Takashi Tsukamoto has resigned as chairman of Mizuho Financial Group Inc after Japan’s third-largest lender was penalized over loans to criminal groups for the second time in three months.
Japan’s Financial Services Agency (FSA) ordered the Mizuho Bank Ltd lending unit to suspend new transactions through its consumer credit affiliates for a month, the regulator said in a statement yesterday that also announced other measures.
Tsukamoto will step down at the end of March, the bank said in a separate statement.
The new measures add to the regulator’s September order directing Mizuho to strengthen compliance after it failed to stop ￥200 million (US$2 million) in credit extended to members of anti-social groups through an affiliate. Mizuho cut pay for executives, including president Yasuhiro Sato, and submitted a plan on Oct. 28 to the agency outlining measures to improve internal controls.
“The additional penalties for Mizuho are unlikely to have much impact on the bank’s earnings,” Yoshinobu Yamada, a Tokyo-based analyst at Deutsche Bank AG, said by phone. “More important is that the FSA is sending a message that the whole financial industry should strengthen measures against transactions with anti-social groups, using Mizuho’s case as a trigger.”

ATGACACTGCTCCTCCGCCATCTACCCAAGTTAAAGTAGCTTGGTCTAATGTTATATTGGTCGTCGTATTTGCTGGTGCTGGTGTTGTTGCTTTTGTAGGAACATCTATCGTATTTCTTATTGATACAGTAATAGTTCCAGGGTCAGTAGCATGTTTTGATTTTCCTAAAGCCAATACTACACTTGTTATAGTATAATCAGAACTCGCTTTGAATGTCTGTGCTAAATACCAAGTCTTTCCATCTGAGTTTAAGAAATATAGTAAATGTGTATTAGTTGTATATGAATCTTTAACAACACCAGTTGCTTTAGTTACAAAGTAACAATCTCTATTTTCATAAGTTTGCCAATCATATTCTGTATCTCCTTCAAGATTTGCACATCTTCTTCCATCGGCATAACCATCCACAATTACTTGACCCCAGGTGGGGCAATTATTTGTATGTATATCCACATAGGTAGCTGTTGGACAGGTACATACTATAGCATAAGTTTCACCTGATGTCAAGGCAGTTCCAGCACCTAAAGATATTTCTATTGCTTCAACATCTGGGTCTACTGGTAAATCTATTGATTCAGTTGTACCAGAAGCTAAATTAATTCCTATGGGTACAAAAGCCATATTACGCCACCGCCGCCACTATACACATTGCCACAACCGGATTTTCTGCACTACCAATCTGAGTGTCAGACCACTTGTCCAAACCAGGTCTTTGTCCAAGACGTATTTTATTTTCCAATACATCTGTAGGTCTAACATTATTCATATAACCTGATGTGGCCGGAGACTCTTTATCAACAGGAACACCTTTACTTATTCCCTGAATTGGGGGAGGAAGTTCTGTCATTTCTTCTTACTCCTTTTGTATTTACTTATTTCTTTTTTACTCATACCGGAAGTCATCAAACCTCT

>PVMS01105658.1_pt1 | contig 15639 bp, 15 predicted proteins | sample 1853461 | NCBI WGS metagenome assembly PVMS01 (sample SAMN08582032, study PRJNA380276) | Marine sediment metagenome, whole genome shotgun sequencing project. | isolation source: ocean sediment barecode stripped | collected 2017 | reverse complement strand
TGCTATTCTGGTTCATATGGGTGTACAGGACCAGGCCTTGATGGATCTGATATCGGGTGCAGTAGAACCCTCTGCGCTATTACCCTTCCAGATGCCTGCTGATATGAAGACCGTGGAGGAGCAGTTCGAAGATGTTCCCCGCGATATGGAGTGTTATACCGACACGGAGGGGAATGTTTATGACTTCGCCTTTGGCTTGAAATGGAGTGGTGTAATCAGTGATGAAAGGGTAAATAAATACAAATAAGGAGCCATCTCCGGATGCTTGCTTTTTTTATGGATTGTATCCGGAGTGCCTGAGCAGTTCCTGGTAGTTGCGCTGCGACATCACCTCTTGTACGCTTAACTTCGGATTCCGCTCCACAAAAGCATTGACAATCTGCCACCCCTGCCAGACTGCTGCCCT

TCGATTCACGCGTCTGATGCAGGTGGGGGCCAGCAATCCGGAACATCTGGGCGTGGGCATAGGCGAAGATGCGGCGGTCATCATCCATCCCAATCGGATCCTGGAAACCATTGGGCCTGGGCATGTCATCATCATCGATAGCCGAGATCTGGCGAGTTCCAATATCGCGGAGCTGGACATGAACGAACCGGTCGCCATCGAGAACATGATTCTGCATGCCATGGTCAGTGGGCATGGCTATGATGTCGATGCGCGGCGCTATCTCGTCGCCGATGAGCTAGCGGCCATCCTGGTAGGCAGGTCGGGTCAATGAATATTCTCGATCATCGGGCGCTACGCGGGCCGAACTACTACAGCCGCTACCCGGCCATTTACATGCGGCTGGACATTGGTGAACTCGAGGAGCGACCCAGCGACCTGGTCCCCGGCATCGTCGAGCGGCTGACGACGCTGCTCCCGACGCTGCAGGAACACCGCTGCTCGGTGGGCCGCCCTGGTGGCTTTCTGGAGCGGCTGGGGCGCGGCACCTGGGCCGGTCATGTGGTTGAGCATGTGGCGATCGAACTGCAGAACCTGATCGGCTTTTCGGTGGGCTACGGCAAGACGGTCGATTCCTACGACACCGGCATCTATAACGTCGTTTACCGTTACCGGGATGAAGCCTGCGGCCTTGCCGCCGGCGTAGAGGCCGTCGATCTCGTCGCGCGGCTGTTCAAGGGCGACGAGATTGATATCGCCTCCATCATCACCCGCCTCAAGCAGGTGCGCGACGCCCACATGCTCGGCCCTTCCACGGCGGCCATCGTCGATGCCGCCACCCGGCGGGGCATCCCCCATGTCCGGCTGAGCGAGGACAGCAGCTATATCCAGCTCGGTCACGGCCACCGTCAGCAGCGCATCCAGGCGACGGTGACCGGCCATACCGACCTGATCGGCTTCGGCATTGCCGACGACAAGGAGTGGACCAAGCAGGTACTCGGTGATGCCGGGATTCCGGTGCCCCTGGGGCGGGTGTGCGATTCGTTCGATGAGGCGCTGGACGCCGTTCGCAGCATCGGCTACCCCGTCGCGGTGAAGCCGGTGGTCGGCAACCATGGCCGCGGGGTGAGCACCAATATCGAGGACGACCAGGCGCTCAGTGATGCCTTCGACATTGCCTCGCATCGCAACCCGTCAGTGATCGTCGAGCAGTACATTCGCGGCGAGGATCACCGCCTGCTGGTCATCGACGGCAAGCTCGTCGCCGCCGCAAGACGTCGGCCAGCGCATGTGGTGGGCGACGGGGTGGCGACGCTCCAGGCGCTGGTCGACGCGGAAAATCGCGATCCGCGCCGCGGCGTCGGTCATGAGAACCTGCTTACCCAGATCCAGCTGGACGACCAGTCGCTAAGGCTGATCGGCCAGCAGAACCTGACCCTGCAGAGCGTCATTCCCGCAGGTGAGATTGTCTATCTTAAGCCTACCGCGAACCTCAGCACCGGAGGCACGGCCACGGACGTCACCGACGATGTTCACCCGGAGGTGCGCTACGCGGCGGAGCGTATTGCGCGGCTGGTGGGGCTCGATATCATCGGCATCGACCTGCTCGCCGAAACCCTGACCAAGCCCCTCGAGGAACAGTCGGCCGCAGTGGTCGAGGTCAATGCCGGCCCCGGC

Sato apologized at a news conference in Tokyo for the bank receiving the extra penalties. The lender is taking the regulator’s orders seriously, it said in a statement, adding that it may make changes to its corporate structure in response.
The watchdog also issued business improvement orders to the parent company and the lending unit after the bank wrongly reported to the FSA during an investigation that only lower-level officials were aware of the loans.
The FSA is calling on financial institutions for more efforts to break off relationships with criminal groups, it said in a separate statement yesterday.
Mizuho shares closed 2.4 percent higher at ￥216 in Tokyo yesterday before the penalties were announced. Since the first punishments were announced on Sept. 27, they have slipped 2.7 percent, compared with a 5.1 percent gain in the benchmark TOPIX.
The additional measures result from Mizuho’s incorrect report on the transactions during the previous probe, as well as a lack of awareness and governance regarding the issue, the FSA said in the statement. The parent company and the lending arm must submit improvement plans to the FSA by Jan. 17, according to the statement.
Mizuho has been penalized for lapses ranging from computer failures to trading errors since its creation in 2000 through the merger of Dai-Ichi Kangyo Bank Ltd, Fuji Bank Ltd and Industrial Bank of Japan Ltd. In May 2011, the FSA ordered Mizuho to improve operations and fix its “corporate culture” following system malfunctions that delayed transactions after the earthquake and tsunami two months earlier.
Sato, 61, who has driven measures designed to improve management at Mizuho since taking the post in June 2011, said on Oct. 28 he would give up six months of pay, as did Tsukamoto. Sato’s unpaid period will be extended to one year, the bank said.